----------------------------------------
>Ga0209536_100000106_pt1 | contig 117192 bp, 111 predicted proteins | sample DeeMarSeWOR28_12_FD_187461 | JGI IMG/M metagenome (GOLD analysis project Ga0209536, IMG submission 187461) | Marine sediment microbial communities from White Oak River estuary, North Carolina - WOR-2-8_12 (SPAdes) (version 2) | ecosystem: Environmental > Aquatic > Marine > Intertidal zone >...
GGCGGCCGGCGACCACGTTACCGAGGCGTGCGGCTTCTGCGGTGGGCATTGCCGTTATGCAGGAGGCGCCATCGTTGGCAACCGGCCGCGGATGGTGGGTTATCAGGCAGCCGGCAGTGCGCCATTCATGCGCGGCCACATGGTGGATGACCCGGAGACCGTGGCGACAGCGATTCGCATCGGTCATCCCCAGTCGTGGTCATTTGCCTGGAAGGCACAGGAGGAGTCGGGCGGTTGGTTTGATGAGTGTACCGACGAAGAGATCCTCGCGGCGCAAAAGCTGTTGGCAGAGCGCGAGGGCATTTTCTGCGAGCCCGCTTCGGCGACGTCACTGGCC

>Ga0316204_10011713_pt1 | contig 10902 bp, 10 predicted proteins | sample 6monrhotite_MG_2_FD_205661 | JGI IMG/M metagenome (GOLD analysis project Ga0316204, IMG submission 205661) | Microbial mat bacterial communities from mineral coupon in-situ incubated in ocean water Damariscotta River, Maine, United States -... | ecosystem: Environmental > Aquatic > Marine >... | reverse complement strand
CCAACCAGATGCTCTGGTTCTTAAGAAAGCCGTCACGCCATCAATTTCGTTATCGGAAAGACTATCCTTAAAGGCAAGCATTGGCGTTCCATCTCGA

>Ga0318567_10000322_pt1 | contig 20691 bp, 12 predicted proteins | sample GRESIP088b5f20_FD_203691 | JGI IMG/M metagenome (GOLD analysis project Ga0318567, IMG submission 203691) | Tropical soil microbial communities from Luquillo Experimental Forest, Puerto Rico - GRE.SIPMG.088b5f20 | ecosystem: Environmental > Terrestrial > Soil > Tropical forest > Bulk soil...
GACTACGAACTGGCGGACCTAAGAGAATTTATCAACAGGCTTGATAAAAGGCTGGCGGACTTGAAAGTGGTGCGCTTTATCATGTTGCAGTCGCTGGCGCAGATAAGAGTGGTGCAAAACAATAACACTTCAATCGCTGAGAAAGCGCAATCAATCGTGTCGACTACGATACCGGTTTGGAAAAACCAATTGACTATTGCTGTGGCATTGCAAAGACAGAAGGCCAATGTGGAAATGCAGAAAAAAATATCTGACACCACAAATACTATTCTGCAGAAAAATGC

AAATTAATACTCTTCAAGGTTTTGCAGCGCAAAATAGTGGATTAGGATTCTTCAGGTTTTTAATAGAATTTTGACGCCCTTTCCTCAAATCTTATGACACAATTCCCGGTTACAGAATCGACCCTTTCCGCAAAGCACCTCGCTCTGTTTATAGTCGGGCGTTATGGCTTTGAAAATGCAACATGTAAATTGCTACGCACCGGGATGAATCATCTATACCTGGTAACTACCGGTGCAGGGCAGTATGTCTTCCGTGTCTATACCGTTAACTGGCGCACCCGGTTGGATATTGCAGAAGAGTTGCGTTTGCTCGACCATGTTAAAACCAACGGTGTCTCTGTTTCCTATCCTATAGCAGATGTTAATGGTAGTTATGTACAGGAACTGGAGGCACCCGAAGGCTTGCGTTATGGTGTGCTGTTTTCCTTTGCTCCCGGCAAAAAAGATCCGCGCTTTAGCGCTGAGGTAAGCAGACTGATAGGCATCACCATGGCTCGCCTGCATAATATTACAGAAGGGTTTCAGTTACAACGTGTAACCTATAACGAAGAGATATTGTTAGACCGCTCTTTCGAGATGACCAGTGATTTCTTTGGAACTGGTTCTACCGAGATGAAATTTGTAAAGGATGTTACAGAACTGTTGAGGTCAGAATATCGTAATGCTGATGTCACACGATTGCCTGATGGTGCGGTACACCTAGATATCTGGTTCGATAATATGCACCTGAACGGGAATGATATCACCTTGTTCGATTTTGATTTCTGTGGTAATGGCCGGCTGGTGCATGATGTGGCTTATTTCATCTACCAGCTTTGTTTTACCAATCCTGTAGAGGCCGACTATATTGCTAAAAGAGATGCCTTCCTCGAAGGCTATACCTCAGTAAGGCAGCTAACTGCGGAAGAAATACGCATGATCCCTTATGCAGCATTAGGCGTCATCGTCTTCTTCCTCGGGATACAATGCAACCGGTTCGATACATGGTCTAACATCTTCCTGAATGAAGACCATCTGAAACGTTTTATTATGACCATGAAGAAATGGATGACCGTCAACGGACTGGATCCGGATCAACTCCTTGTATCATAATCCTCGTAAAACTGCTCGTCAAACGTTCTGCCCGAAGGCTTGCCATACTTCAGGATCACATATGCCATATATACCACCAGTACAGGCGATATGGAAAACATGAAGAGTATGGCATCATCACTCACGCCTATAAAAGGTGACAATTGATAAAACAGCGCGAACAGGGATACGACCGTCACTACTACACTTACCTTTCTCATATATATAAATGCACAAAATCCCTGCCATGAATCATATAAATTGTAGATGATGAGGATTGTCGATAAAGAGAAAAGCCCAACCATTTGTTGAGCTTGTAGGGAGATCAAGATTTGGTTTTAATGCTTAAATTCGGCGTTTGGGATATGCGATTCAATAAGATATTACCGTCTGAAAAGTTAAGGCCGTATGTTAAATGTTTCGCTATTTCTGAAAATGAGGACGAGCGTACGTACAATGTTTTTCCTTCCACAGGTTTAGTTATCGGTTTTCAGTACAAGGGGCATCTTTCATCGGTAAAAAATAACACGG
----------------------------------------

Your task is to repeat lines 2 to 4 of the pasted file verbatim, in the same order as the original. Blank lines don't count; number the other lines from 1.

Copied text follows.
GGCGGCCGGCGACCACGTTACCGAGGCGTGCGGCTTCTGCGGTGGGCATTGCCGTTATGCAGGAGGCGCCATCGTTGGCAACCGGCCGCGGATGGTGGGTTATCAGGCAGCCGGCAGTGCGCCATTCATGCGCGGCCACATGGTGGATGACCCGGAGACCGTGGCGACAGCGATTCGCATCGGTCATCCCCAGTCGTGGTCATTTGCCTGGAAGGCACAGGAGGAGTCGGGCGGTTGGTTTGATGAGTGTACCGACGAAGAGATCCTCGCGGCGCAAAAGCTGTTGGCAGAGCGCGAGGGCATTTTCTGCGAGCCCGCTTCGGCGACGTCACTGGCC

>Ga0316204_10011713_pt1 | contig 10902 bp, 10 predicted proteins | sample 6monrhotite_MG_2_FD_205661 | JGI IMG/M metagenome (GOLD analysis project Ga0316204, IMG submission 205661) | Microbial mat bacterial communities from mineral coupon in-situ incubated in ocean water Damariscotta River, Maine, United States -... | ecosystem: Environmental > Aquatic > Marine >... | reverse complement strand
CCAACCAGATGCTCTGGTTCTTAAGAAAGCCGTCACGCCATCAATTTCGTTATCGGAAAGACTATCCTTAAAGGCAAGCATTGGCGTTCCATCTCGA